Around 1863 the Chalk brothers sold their mill to James Perry Reed a Belton business man who was prominent in the early development of Belton. Reed’s firm built the first Bell County jail, and Reed was president of the Lampasas Bridge Company, which built the toll bridge over the Lampasas River near the Shaw crossing. Reed’s residence, which he built, was on Wall Street in Belton. When the Rev. James Eldridge Ferguson family came to Bell County in 1867, Ferguson purchased the farm which included the historic Chalk Mill.
Rev. James Eldridge Ferguson and Fannie Phillips (Fitzpatrick) Ferguson had met and married in Houston in 1854. After Ferguson’s service with the Confederacy in the Civil War, the Fergusons moved to Bell County in 1867. The Ferguson children were Sallie Alice; Alvah Fitzpatrick; Catherine (Kate) Rebecca; Joe Lee; Alexander McGowen; and James Edward, the future governor of Texas, who was born August 31, 1871, in the house overlooking the mill. After the Ferguson family settled on their newly purchased farm, the parson took up the job of a circuit riding Methodist preacher. He was gone for long periods of time leaving his wife and sons to manage the farm and run the mill.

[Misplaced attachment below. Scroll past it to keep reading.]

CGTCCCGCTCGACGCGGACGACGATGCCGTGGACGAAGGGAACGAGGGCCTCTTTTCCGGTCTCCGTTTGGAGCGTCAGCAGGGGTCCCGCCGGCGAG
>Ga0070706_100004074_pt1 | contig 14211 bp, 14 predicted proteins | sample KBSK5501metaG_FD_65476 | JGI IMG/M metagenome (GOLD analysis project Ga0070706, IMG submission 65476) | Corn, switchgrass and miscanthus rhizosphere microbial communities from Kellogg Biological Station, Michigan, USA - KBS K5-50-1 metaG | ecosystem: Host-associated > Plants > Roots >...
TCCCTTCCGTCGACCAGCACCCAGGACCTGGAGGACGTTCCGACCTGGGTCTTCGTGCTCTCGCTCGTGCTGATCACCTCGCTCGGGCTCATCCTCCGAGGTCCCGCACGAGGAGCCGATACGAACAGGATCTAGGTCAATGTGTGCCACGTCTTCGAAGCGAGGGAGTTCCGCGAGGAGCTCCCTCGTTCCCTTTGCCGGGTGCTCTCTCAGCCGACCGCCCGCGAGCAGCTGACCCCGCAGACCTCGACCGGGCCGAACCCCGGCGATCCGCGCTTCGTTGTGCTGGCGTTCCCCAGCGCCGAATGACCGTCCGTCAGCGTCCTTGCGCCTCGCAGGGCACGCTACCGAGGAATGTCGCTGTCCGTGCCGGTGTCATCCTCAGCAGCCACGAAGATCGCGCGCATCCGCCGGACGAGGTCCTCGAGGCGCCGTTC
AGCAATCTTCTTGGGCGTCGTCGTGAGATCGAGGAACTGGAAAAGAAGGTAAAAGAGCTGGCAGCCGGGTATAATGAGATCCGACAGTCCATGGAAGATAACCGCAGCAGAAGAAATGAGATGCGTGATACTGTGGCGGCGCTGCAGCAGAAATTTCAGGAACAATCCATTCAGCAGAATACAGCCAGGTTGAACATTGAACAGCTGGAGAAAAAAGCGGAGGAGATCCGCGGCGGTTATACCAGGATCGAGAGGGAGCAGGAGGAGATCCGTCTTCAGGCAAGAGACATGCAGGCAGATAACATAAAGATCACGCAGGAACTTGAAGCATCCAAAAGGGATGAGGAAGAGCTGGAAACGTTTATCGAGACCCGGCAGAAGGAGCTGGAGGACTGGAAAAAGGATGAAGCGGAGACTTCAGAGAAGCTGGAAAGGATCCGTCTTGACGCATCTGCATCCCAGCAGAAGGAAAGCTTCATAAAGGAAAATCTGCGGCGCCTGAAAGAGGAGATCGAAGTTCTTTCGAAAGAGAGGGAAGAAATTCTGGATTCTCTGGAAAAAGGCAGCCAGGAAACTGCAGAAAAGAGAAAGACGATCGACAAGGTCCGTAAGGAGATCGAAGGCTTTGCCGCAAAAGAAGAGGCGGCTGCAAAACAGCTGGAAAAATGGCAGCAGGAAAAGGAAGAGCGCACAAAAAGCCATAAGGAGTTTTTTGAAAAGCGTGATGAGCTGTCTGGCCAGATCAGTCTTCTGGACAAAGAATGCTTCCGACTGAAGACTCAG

In the late 1800s, a flood destroyed the dam at the Ferguson Mill. Ferguson rebuilt the dam with a concave arching upstream against the current. This was a radical approach in dam building but it proved to be successful so the family enjoyed a steady, productive milling business. After the parson’s death in 1876, Fannie and her children remained on the farm earning their living from the farming and milling operation. Fannie died in 1915, but the Alvah Ferguson family was still living at the farm during the flood of 1921. The milling operation was abandoned soon after the flood.